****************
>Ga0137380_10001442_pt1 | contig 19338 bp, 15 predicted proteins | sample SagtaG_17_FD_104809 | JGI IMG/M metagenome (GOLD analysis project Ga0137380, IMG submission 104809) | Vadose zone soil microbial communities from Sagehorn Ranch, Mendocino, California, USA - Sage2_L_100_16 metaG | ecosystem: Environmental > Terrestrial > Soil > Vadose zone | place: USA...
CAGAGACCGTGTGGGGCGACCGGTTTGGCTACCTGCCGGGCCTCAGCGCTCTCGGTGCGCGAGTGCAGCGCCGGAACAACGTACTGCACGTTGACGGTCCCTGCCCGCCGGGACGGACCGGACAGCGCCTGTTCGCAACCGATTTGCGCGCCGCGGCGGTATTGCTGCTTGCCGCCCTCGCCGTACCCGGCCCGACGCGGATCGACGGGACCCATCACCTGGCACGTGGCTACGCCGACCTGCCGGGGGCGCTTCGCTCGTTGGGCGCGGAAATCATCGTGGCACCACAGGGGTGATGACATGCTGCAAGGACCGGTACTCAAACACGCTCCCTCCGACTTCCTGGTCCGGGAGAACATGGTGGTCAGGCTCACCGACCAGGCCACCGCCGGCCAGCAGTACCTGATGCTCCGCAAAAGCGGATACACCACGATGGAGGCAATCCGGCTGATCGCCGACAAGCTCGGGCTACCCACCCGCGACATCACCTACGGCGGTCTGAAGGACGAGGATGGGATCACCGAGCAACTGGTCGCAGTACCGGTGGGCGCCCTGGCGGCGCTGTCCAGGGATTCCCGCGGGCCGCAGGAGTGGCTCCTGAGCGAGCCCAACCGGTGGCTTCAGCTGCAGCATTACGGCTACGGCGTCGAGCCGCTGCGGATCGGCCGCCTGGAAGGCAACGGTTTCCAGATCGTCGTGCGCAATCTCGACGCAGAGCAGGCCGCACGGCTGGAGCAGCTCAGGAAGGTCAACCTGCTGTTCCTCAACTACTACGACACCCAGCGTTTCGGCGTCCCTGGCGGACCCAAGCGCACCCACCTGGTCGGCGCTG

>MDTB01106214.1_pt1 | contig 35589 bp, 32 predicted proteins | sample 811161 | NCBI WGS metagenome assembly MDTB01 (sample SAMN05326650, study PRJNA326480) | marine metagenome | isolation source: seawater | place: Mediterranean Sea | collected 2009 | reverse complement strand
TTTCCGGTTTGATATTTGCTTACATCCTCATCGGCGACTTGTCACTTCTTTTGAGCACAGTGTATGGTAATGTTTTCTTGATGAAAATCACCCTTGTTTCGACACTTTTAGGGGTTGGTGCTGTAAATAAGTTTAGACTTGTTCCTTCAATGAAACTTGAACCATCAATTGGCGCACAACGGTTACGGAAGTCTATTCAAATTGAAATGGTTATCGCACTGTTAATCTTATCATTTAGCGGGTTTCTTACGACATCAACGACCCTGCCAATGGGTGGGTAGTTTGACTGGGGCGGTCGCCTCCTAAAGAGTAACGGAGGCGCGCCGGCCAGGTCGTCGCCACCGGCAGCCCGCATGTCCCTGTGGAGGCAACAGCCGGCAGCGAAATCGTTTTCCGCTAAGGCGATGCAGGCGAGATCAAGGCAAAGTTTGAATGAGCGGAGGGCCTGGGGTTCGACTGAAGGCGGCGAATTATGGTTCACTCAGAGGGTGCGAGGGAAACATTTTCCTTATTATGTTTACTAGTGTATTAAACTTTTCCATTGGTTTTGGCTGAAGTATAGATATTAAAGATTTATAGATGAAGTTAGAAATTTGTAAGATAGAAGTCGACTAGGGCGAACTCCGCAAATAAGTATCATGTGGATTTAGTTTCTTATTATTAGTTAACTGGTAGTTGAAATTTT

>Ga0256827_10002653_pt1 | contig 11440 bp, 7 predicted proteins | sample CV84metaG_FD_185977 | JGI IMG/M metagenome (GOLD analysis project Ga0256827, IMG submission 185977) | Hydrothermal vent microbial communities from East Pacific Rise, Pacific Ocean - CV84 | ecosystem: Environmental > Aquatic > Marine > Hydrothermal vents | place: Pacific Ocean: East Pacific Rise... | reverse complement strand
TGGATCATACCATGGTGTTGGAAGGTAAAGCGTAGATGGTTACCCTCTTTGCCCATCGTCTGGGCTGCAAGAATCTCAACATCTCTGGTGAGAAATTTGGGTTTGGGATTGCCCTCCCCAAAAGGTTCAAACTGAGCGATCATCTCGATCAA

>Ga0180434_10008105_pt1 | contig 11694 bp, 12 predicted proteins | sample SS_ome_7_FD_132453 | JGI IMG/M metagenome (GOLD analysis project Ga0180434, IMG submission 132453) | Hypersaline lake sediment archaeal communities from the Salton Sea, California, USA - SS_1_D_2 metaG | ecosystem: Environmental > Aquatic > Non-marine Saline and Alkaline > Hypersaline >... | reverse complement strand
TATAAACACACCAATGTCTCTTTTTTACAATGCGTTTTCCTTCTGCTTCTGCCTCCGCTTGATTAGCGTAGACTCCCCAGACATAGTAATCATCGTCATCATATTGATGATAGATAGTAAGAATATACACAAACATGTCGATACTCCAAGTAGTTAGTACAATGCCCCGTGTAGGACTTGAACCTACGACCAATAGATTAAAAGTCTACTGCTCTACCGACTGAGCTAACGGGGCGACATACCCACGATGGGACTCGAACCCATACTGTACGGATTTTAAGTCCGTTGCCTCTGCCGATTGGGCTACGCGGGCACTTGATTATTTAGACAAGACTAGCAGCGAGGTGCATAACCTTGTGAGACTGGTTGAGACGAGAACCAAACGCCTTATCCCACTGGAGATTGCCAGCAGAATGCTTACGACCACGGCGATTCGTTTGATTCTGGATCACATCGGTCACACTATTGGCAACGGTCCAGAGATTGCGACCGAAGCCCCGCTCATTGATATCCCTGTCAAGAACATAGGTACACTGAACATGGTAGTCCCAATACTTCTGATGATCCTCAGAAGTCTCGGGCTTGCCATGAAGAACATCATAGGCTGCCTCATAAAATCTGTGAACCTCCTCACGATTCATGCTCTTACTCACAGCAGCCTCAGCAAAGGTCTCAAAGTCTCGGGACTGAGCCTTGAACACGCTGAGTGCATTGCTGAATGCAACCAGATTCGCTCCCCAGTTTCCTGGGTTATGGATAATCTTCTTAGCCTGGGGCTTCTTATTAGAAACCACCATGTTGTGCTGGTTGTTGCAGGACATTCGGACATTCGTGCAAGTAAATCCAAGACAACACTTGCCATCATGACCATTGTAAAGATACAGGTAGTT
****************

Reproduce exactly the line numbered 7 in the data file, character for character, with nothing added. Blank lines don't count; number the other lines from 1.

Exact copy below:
>Ga0180434_10008105_pt1 | contig 11694 bp, 12 predicted proteins | sample SS_ome_7_FD_132453 | JGI IMG/M metagenome (GOLD analysis project Ga0180434, IMG submission 132453) | Hypersaline lake sediment archaeal communities from the Salton Sea, California, USA - SS_1_D_2 metaG | ecosystem: Environmental > Aquatic > Non-marine Saline and Alkaline > Hypersaline >... | reverse complement strand